For medical images, this challenge is further amplified because of the inherent ambiguity in the targets' edges and features. The team's research showed the need for advancements in evaluation methodologies designed specifically for medical images, taking into account the complexities of the data.

The team notes that because of the hierarchical and top-down architecture of classification models, using a single class label as the only supervision information may prevent the deep learning model from learning all the factors that contribute to the final diagnosis result. "Our next step for this project is to introduce additional human expertise into the model to constrain the distribution of model parameters, which could alleviate such inconsistency between model and human expertise. This approach seeks to bridge the gap between the model's decision-making process and the complexity of human expertise," said Zeng.

Examples showing (a) the input image, with (b) the model's "focus areas" and (c) the "medical findings" projected onto the image. The intensity of the red color indicates a higher contribution to the diagnostic outcome. Among two correctly classified cases, the top case shows less than 30% consistency, while the bottom case shows over 80% consistency; however, significant differences are observed in the medical findings (colored in red). This highlights an unexpectedly large discrepancy between the model's focus and human expertise. ©Tohoku University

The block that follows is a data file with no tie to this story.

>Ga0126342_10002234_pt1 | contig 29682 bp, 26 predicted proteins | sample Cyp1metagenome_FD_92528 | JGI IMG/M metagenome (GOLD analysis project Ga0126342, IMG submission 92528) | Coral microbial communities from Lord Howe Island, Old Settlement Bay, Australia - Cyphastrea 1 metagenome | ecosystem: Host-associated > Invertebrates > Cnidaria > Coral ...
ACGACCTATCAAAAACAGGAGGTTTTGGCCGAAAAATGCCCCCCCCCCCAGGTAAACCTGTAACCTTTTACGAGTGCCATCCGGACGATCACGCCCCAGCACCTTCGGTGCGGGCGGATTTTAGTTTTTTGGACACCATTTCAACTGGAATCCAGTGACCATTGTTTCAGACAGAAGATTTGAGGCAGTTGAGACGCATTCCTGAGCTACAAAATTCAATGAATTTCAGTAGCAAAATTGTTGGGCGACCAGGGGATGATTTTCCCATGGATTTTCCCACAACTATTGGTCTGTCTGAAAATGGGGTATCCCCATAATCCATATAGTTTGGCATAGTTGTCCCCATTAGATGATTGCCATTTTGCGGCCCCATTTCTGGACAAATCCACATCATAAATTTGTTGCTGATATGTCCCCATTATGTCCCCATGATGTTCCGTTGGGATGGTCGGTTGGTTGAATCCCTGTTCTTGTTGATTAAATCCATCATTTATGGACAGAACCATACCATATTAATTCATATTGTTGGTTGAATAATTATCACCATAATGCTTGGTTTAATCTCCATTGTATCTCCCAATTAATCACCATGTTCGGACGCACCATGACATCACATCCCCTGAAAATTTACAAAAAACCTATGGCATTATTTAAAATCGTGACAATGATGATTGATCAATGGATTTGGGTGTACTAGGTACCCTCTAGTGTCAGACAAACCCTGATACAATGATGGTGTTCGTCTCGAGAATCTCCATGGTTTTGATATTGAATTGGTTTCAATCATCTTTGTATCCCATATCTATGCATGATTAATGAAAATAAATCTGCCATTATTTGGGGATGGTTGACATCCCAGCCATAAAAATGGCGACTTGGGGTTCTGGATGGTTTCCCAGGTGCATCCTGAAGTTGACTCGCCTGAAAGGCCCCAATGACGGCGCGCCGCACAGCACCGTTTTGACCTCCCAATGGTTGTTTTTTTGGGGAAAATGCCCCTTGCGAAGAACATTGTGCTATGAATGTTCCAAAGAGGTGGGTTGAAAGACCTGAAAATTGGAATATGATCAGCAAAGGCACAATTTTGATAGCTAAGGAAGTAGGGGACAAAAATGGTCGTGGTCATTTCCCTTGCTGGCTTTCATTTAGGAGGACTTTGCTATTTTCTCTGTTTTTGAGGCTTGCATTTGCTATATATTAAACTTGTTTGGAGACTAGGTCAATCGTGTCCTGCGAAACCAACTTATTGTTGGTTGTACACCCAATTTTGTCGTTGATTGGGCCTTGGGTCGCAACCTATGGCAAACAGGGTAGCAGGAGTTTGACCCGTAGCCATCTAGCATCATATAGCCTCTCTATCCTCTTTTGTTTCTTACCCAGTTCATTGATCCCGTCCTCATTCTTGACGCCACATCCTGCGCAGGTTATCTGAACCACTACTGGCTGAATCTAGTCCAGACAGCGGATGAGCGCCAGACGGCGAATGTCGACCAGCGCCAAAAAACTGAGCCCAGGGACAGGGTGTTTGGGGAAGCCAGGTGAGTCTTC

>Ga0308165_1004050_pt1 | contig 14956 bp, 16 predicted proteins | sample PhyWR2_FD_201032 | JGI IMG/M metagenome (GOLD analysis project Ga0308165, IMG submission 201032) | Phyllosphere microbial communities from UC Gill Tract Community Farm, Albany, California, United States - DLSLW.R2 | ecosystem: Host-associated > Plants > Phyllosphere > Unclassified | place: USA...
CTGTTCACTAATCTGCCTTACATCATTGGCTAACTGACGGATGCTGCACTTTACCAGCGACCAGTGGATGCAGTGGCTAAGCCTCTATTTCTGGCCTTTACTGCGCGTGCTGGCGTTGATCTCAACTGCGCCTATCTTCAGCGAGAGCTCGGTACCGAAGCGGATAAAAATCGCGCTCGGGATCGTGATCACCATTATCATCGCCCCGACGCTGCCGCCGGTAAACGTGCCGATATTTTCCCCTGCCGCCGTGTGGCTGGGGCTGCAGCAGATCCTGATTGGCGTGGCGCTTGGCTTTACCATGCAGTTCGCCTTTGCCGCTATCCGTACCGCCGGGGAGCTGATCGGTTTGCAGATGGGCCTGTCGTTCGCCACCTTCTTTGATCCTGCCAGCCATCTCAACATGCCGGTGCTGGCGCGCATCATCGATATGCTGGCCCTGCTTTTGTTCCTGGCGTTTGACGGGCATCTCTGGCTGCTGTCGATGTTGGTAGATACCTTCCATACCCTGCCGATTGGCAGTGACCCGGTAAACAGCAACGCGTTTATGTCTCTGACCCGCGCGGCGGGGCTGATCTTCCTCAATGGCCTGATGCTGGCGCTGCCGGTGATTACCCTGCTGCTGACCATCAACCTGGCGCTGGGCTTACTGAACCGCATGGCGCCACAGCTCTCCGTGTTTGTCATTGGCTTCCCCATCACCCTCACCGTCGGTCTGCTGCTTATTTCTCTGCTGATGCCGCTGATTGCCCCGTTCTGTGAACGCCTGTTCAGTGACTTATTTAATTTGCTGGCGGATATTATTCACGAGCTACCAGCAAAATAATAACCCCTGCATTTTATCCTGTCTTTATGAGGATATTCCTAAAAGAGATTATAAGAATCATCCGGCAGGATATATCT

Publication Details:

Title: Inconsistency between Human Observation and Deep Learning Models: Assessing Validity of Postmortem Computed Tomography Diagnosis of Drowning
Authors: Yuwen Zeng, Xiaoyong Zhang, Jiaoyang Wang, Akihito Usui, Kei Ichiji, Ivo Bukovsky, Shuoyan Chou, Masato Funayama, Noriyasu Homma
Journal: Journal of Imaging Informatics in Medicine
DOI: 10.1007/s10278-024-00974-6


Yuwen Zeng, Noriyasu Homma,
Tohoku University Graduate School of Medicine,
Department of Radiological Imaging and Informatics